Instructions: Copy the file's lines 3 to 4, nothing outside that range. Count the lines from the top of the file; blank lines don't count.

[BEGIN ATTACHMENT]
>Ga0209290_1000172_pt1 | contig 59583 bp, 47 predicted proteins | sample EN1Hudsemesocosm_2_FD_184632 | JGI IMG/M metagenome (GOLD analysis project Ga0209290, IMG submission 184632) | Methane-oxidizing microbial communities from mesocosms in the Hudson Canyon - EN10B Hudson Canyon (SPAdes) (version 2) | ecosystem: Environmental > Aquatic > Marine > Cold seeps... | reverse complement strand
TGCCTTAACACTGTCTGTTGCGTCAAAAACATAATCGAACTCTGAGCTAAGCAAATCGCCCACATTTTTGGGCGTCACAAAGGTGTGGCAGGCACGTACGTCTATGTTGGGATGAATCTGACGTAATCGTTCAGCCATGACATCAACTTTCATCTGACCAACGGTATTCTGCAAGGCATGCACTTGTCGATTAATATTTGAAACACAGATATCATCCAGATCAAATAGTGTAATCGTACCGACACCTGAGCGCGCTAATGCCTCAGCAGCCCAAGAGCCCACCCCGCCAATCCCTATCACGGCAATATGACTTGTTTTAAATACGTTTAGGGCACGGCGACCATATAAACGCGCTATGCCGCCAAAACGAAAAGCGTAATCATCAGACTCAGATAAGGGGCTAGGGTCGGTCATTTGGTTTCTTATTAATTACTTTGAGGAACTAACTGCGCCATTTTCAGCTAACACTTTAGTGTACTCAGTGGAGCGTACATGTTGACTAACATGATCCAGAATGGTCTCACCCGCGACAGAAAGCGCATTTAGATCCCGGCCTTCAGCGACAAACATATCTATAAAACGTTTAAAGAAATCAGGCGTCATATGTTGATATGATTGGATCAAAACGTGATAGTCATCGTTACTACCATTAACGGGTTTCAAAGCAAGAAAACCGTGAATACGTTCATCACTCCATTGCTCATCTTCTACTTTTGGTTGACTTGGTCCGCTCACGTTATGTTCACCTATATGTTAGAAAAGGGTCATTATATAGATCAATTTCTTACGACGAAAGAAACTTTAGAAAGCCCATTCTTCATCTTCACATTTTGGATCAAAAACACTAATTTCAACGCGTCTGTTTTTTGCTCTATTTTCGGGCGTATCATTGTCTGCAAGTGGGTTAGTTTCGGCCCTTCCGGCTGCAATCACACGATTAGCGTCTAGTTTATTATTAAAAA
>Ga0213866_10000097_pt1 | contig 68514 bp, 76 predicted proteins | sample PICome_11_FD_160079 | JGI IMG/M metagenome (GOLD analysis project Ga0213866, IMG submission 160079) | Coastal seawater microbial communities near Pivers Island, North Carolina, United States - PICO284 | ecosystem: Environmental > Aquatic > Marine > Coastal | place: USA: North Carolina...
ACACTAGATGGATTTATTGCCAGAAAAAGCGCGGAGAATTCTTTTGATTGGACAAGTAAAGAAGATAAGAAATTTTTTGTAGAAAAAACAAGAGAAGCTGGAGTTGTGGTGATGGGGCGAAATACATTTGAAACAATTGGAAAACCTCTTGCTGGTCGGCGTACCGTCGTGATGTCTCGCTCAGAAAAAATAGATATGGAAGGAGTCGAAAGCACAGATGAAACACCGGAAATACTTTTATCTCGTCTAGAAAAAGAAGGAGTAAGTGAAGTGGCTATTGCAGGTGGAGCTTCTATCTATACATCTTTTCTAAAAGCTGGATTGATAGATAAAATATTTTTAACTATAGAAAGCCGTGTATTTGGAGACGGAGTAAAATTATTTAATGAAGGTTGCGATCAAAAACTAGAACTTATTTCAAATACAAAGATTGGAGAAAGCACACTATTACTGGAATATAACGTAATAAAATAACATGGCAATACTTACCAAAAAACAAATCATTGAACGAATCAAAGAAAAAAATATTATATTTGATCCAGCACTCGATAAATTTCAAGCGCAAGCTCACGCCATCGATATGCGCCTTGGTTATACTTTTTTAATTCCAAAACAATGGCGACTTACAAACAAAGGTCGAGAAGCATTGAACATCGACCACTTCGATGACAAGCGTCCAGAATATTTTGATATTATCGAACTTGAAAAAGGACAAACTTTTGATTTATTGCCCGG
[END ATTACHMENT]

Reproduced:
>Ga0213866_10000097_pt1 | contig 68514 bp, 76 predicted proteins | sample PICome_11_FD_160079 | JGI IMG/M metagenome (GOLD analysis project Ga0213866, IMG submission 160079) | Coastal seawater microbial communities near Pivers Island, North Carolina, United States - PICO284 | ecosystem: Environmental > Aquatic > Marine > Coastal | place: USA: North Carolina...
ACACTAGATGGATTTATTGCCAGAAAAAGCGCGGAGAATTCTTTTGATTGGACAAGTAAAGAAGATAAGAAATTTTTTGTAGAAAAAACAAGAGAAGCTGGAGTTGTGGTGATGGGGCGAAATACATTTGAAACAATTGGAAAACCTCTTGCTGGTCGGCGTACCGTCGTGATGTCTCGCTCAGAAAAAATAGATATGGAAGGAGTCGAAAGCACAGATGAAACACCGGAAATACTTTTATCTCGTCTAGAAAAAGAAGGAGTAAGTGAAGTGGCTATTGCAGGTGGAGCTTCTATCTATACATCTTTTCTAAAAGCTGGATTGATAGATAAAATATTTTTAACTATAGAAAGCCGTGTATTTGGAGACGGAGTAAAATTATTTAATGAAGGTTGCGATCAAAAACTAGAACTTATTTCAAATACAAAGATTGGAGAAAGCACACTATTACTGGAATATAACGTAATAAAATAACATGGCAATACTTACCAAAAAACAAATCATTGAACGAATCAAAGAAAAAAATATTATATTTGATCCAGCACTCGATAAATTTCAAGCGCAAGCTCACGCCATCGATATGCGCCTTGGTTATACTTTTTTAATTCCAAAACAATGGCGACTTACAAACAAAGGTCGAGAAGCATTGAACATCGACCACTTCGATGACAAGCGTCCAGAATATTTTGATATTATCGAACTTGAAAAAGGACAAACTTTTGATTTATTGCCCGG